There’s an old red fire station on the main Rathmines drag. It regularly has its large, double front doors open onto the street, but there are no fire trucks inside. Instead, you’ll find art. The building is the home of MART, an artist-led arts organisation that presents exhibitions in Ireland and abroad, offers residencies, and leases studio space in different venues around the city. This month sees the organisation restart their exhibition programme (after a six-month hiatus) with an 18-month schedule of solo and group shows, thanks to a grant from the Arts Council.
MART grew out of the friendship between co-directors Matthew Nevin and Ciara Scanlon, who are both practicing artists (Matthew makes video-based work while Ciara works with new media and performance). What began as a decision to make an exhibition together in 2007, has since mushroomed into the busy organisation MART is today, with over 170 members and a network of studio spaces in venues around the city.
The ethos of MART is inclusivity, resulting in programming that features artists from all stages of their career. There’s a sort of patchwork character to the space and the organisation, an all-comers-welcome front that leaves itself open to possibility. “What’s great when you have your own space is you can say yes to anything, as long as it’s safe. The artists we work with do try to experiment and do try to take risks,” explains Matthew.
When MART began in 2007, Matthew and Ciara felt the artistic landscape in Ireland was dominated by painting, and that there were less avenues for showcasing and facilitating work in new media and performance/live art. Their remit has always been to focus on these disciplines, as well as installation and sculpture. Between 2007 and 2012, when they acquired the fire station in Rathmines, the organisation focused on international exhibitions, bringing Irish artists to show work outside the country. Not wanting to be dependent on funding from outside sources, their model is based on studio rental, with a 50/50 split between artists and creatives.
But the institution is moving into a space where they feel they can and will ask for more funding from the Arts Council. “We realised something recently that was game-changing in the way we approach looking for funding. When an artist doesn’t get funding, they don’t make their project. But when an organisation doesn’t get funding, it affects lots of artists. It doesn’t affect the people who run the organisation, it doesn’t affect our quality of life.”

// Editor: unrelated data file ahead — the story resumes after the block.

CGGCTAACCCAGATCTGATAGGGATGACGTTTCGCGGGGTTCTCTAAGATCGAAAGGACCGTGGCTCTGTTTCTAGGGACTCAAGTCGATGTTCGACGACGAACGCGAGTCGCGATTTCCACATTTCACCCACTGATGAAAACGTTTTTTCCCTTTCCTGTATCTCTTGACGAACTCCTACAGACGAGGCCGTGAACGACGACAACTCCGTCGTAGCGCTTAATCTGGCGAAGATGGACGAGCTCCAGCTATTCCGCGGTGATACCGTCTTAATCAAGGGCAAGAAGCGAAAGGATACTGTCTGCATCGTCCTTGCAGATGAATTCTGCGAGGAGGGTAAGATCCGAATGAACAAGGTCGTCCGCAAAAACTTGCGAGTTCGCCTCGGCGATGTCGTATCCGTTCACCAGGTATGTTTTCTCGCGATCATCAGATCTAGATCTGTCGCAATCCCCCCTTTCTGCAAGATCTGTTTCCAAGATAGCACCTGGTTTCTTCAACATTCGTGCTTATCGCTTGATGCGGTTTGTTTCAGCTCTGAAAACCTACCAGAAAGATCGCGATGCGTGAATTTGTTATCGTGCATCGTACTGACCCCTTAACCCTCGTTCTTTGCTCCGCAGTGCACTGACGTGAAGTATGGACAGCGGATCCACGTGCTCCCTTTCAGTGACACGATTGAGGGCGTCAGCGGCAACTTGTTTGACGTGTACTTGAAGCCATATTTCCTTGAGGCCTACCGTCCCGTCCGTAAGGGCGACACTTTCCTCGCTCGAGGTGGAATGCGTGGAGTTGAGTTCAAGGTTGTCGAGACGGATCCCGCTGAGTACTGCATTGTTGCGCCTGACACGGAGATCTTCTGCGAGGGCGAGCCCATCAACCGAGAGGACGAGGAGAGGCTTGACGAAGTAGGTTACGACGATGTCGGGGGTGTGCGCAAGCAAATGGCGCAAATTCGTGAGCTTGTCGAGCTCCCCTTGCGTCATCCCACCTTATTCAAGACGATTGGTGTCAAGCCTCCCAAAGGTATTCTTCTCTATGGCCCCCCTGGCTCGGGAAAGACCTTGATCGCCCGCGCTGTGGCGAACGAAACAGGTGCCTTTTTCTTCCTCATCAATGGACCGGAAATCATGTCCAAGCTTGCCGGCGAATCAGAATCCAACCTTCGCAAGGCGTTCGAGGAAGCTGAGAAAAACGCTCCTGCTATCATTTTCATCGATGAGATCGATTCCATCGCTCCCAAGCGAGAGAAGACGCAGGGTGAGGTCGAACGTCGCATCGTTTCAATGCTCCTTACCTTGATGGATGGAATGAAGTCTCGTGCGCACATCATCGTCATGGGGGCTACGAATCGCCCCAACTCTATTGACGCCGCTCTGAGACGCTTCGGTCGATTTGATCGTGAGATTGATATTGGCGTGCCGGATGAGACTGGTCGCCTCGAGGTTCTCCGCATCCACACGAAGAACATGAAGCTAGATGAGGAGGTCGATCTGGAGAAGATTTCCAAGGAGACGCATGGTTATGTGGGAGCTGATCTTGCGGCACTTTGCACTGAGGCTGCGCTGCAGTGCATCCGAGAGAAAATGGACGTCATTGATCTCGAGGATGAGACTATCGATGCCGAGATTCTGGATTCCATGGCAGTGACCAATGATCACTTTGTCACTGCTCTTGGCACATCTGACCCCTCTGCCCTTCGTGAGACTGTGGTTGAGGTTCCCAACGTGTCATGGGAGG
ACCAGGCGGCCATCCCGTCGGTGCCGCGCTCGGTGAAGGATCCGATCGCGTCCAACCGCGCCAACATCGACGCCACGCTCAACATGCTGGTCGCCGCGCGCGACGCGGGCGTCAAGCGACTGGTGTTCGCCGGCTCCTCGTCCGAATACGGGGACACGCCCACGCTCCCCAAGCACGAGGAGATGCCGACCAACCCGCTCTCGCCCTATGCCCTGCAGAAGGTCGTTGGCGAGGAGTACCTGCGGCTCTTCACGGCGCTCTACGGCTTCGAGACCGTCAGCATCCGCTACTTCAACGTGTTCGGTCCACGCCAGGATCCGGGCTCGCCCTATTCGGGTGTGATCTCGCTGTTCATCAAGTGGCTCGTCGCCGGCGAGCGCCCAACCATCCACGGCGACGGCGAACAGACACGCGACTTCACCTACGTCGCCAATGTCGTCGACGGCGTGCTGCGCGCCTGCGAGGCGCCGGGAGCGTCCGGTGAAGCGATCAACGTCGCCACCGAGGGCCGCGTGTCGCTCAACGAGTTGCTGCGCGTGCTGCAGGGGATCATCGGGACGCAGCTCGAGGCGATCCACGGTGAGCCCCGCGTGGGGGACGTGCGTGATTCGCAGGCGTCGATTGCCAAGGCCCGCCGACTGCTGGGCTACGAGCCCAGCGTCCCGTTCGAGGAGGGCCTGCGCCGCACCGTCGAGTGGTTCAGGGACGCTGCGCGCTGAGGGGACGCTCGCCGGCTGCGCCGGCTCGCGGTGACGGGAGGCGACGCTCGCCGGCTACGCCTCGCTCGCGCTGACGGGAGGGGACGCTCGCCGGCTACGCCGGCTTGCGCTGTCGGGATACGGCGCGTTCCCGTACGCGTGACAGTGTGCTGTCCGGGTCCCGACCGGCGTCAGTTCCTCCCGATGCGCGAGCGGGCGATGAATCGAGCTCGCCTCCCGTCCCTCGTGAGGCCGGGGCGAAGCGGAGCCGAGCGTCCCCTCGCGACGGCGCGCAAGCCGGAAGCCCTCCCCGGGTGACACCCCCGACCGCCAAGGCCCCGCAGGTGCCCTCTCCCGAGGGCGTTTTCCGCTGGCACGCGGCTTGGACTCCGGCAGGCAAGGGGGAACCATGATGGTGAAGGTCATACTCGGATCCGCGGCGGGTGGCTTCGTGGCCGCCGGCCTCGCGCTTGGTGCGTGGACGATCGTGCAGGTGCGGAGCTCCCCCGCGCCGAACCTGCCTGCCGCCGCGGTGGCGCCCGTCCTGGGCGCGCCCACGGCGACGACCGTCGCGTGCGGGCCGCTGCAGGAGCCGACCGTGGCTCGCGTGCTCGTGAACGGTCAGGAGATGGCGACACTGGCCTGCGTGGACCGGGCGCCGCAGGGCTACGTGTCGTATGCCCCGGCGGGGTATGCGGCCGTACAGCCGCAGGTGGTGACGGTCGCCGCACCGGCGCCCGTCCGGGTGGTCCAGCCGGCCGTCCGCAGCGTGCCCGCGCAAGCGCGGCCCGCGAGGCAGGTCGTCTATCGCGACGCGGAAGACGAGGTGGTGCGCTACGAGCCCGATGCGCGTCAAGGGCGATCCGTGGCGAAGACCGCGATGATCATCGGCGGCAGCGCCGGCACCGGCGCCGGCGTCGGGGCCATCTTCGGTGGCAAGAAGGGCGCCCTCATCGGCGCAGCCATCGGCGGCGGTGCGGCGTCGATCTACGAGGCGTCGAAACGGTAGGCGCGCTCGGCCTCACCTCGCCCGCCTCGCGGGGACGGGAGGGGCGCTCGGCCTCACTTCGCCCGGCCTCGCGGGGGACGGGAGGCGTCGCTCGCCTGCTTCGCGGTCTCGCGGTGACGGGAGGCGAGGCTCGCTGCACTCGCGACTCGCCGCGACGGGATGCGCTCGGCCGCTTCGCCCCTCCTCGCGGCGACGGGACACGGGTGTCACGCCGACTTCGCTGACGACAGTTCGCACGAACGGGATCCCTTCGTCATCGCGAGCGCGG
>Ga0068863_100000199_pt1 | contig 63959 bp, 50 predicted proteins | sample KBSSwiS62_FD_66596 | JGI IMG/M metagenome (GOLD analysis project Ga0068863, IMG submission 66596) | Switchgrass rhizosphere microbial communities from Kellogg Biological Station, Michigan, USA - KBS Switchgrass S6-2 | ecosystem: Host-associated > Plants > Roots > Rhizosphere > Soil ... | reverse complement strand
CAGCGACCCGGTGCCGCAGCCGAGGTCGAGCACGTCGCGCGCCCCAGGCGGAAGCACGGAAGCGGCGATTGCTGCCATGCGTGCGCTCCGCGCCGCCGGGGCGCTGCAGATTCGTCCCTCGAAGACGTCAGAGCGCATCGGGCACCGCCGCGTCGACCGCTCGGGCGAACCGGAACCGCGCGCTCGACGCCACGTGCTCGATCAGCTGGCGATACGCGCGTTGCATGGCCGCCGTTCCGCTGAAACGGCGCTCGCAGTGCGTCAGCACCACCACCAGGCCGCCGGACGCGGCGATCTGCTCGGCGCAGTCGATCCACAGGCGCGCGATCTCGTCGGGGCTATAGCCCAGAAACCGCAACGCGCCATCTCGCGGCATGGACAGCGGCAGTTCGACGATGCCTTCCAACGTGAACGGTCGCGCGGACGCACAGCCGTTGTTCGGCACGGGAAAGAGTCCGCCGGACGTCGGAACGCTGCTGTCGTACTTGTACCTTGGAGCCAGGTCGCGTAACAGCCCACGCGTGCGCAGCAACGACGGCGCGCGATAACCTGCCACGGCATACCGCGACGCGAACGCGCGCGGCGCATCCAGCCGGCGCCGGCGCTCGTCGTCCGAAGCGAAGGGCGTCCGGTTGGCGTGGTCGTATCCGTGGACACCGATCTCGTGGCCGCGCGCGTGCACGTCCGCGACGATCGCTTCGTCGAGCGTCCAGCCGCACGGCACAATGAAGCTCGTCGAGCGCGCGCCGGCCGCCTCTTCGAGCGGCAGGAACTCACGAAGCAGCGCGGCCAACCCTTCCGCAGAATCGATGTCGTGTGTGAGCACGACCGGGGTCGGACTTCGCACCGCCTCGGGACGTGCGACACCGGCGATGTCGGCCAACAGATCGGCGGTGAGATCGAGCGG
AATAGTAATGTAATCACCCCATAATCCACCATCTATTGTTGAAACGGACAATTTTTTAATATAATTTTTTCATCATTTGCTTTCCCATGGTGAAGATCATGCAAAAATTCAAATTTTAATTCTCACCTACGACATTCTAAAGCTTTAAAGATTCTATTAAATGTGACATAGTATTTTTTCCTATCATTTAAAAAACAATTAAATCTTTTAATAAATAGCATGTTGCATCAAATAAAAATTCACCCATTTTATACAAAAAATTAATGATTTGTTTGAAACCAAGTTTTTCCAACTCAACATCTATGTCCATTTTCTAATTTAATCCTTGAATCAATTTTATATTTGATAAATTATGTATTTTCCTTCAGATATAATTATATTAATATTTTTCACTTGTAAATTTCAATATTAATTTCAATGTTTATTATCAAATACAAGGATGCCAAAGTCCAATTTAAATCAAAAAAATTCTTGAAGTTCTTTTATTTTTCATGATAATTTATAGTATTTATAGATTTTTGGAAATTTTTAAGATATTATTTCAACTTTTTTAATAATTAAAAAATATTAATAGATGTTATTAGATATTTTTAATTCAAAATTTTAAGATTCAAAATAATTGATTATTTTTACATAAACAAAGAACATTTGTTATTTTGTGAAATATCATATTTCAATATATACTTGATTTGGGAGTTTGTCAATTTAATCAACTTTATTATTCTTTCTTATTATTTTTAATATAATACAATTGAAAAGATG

Though MART’s initial focus was on new media, installation and sculpture, and less so on painting, ‘the 2D space’ is an area Matthew says they’re moving back into as they’re seeing more and more recent graduates focusing on painting and less on new media. This is apparent from their upcoming exhibition programme, which opens on 14 September with David Lunney’s Things Twice (multiple times) (until 1 November). Lunney, who is a member of Talbot Studios and graduated from NCAD with a BA in Fine Art, creates work that both embraces and challenges the confines of the frame, using photographs of sculptures installed in the Dublin mountains as source material. Frames for the resulting images are handwoven in a fictional vernacular Irish style: neo-Celtic Baroque.
In March/April 2019, the programme continues with a solo show by Jane Fogarty, a Dublin-based artist whose work explores the 3D elements that underpin paintings: surface, support, structure, materiality, time, composition and colour. Following Fogarty in the programme will be James L Hayes in July/September 2019, whose practice draws on modernist sculptural language while interrogating ‘the boundaries between artist, artisan and art object’. The programme concludes in September/November 2019 with Richard Forrest, who works across sculpture, new media and installation to explore glitches in human perception and the influence of technology on our relationship with objects.
Alongside their newly launched exhibition programme, MART are also launching a pilot multidisciplinary contemporary Irish arts centre in LA during summer 2019, something Matthew says they’ve been working on for a while: “We’ve been exhibiting there since 2011, working towards this, building relationships and networking with partners over there. The intention is to showcase what we could do if we had a permanent space there.”
Words: Rachel Donnelly
Images: David Lunney